The National Center on Elder Abuse estimates that for each documented case of neglect or abuse, five cases go unreported.
Though people place trust in professionals to take care of their loved ones, relatives need to look for signs of abuse, according to an Athens woman, who took her mother out of an area nursing home after only a month when she discovered employees weren’t giving her mother the medication she needed.

Complaints about abuse or neglect can be made with the ORS online at

Anyone who suspects that elder abuse is occurring should call Adult Protective Services at (888) 774-0152 or the state Department of Community Health’s Healthcare Facility Regulation Division at (800) 878-8442.



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Senior Citizens Deserve to be Protected (USA)

April 30, 2011

No one of decent character would argue that elder abuse isn’t just plain disgusting.

The thought of someone taking advantage of or physically harming your grandparents or someone else’s grandparents is reprehensible.

Yet thousands of senior citizens are victims of one or more of the many types of abuse existing today. It’s not a new problem, but that doesn’t mean we have to accept it.

Fighting the problem is only right, and part of that battle is awareness. Consequently, any effort that enlightens people about the problem warrants support.

We are endorsing this year as Elder Abuse Awareness Year.

As Oakland County Executive L. Brooks Patterson said in a recent news release, “By raising awareness of elder abuse, the hope is to prevent crimes against vulnerable adults.”

Elder abuse includes physical and/or emotional abuse, financial exploitation and self-neglect. Statistics indicate more than 80,000 vulnerable adults in Michigan are victims of at least one form of elder abuse.

To help spotlight the problem and promote public awareness, the Serving Adults who are Vulnerable and/or Elderly Task Force was launched in 2005. The SAVE Task Force is a partnership among service agencies and businesses that serve the senior population, law enforcement and Oakland County Health and Human Services to protect the rights and safety of vulnerable adults.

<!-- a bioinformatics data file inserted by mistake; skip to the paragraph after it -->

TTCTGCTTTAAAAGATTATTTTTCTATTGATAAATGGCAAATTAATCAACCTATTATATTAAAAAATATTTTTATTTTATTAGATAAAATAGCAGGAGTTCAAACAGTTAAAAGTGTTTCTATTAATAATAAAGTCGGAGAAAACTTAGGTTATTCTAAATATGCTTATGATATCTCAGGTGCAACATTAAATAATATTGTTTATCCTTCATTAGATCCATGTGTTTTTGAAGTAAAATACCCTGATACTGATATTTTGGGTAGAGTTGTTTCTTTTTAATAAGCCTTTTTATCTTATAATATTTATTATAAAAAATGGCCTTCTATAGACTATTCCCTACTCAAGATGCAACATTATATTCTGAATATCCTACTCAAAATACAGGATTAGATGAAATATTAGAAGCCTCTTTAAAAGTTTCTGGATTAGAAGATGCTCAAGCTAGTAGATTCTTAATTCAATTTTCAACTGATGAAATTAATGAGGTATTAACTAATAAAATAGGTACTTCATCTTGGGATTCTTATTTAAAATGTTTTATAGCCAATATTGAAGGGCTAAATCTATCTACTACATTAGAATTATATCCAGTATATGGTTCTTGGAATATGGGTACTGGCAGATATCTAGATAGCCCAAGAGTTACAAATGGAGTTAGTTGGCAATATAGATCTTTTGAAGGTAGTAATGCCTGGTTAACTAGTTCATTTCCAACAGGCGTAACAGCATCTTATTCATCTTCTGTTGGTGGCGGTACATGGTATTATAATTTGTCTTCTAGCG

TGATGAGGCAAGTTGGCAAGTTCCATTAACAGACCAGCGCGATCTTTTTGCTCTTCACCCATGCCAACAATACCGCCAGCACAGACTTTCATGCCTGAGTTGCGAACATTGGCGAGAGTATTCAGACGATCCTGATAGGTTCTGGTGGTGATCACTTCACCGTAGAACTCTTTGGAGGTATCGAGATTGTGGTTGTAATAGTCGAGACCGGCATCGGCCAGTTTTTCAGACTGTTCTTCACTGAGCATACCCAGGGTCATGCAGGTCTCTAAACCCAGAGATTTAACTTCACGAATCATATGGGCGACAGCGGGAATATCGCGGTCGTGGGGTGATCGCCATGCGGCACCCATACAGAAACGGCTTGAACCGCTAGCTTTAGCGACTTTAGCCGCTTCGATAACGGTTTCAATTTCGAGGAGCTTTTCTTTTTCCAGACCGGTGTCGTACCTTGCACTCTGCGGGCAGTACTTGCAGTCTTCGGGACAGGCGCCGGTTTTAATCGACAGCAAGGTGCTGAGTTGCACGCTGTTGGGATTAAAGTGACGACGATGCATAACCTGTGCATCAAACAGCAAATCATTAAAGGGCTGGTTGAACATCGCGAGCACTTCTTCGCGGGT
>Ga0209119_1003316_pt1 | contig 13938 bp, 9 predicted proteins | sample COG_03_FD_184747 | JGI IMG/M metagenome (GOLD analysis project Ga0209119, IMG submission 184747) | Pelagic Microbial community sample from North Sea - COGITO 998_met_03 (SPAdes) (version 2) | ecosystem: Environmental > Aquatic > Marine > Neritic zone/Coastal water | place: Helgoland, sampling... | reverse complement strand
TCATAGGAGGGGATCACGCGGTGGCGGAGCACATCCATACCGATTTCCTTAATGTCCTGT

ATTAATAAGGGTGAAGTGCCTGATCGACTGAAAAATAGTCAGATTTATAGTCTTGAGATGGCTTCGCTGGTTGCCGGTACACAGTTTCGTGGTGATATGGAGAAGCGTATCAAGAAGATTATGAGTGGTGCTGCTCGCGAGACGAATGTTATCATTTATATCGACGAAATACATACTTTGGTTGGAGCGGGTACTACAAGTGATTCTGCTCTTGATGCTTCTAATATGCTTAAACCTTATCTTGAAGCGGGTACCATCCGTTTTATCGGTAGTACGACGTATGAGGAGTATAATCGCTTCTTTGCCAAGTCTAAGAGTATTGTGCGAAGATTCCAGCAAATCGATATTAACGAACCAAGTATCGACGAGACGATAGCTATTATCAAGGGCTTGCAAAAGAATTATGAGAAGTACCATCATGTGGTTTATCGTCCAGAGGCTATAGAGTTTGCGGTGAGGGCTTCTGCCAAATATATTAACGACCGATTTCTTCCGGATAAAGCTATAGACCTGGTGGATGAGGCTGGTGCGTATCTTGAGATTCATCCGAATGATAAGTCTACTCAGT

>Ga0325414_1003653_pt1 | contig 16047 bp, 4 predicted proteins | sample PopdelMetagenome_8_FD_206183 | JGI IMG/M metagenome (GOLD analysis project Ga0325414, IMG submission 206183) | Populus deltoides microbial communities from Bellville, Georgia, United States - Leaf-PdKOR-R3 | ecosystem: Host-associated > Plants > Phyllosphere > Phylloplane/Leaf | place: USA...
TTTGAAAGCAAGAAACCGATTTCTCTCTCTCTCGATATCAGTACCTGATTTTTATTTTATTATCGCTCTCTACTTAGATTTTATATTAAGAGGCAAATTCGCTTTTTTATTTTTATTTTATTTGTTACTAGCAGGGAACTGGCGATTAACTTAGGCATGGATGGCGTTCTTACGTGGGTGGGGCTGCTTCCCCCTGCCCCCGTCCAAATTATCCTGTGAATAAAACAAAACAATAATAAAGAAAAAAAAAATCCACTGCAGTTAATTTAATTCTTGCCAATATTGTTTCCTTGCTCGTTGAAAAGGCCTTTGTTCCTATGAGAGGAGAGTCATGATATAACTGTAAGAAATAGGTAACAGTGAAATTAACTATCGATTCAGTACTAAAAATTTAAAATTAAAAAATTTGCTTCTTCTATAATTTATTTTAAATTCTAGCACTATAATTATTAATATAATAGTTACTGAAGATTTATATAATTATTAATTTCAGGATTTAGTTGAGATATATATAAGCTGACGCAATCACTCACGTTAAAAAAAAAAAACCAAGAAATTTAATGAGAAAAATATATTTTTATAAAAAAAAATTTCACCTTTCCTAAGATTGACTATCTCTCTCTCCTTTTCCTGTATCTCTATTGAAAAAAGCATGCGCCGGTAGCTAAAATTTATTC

For more information about elder abuse, visit

Anyone who suspects that someone is being abused or neglected may make an anonymous report to Adult Protective Services at 1-866-975-5010


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Nun Scammer Found Guilty of Financial Elder Abuse (USA)

Nun Scammer Found Guilty of Financial Elder Abuse

Jury Convicts Denise D’Sant Angelo on 12 Felony Counts
May 11, 2011
A Santa Barbara jury today found Denise D’Sant Angelo guilty of embezzling $30,000 from an elderly couple whose home was about to go into foreclosure. The bespectacled fraudster, convicted last year of lining her pockets with money meant to save housing for a group of nuns, convinced the husband and wife she was skilled in the ways of financial and legal maneuvering and could save their home if they paid her.
She didn’t, and Deputy District Attorney Brian Cota proved in court that D’Sant Angelo used the money to pay for her rent and other personal expenses. She met the victims while going door-to-door on behalf of the nuns, and it was revealed during the trial that D’Sant Angelo often pitted members of the victims’ family against one another to her advantage.
The jury convicted D’Sant Angelo on six counts of felony financial elder abuse, six counts of felony grand theft, and one count of misdemeanor unlawful practice of law. She was also found guilty of the special allegation that she committed the crimes – spread out over the course of a year-and-a-half – while she was out on bail during her prior embezzlement case. If she receives the maximum sentence this time, D’Sant Angelo faces 11 years in prison.
Judge Frank Ochoa granted Cota’s request that D’Sant Angelo’s bond be forfeited and she be immediately taken into custody. He argued she’s a threat to the public and showed herself willing to continue scamming people while out on bail. Ochoa agreed, and D’Sant Angelo was lead out of the courtroom in handcuffs shortly after the jury was dismissed.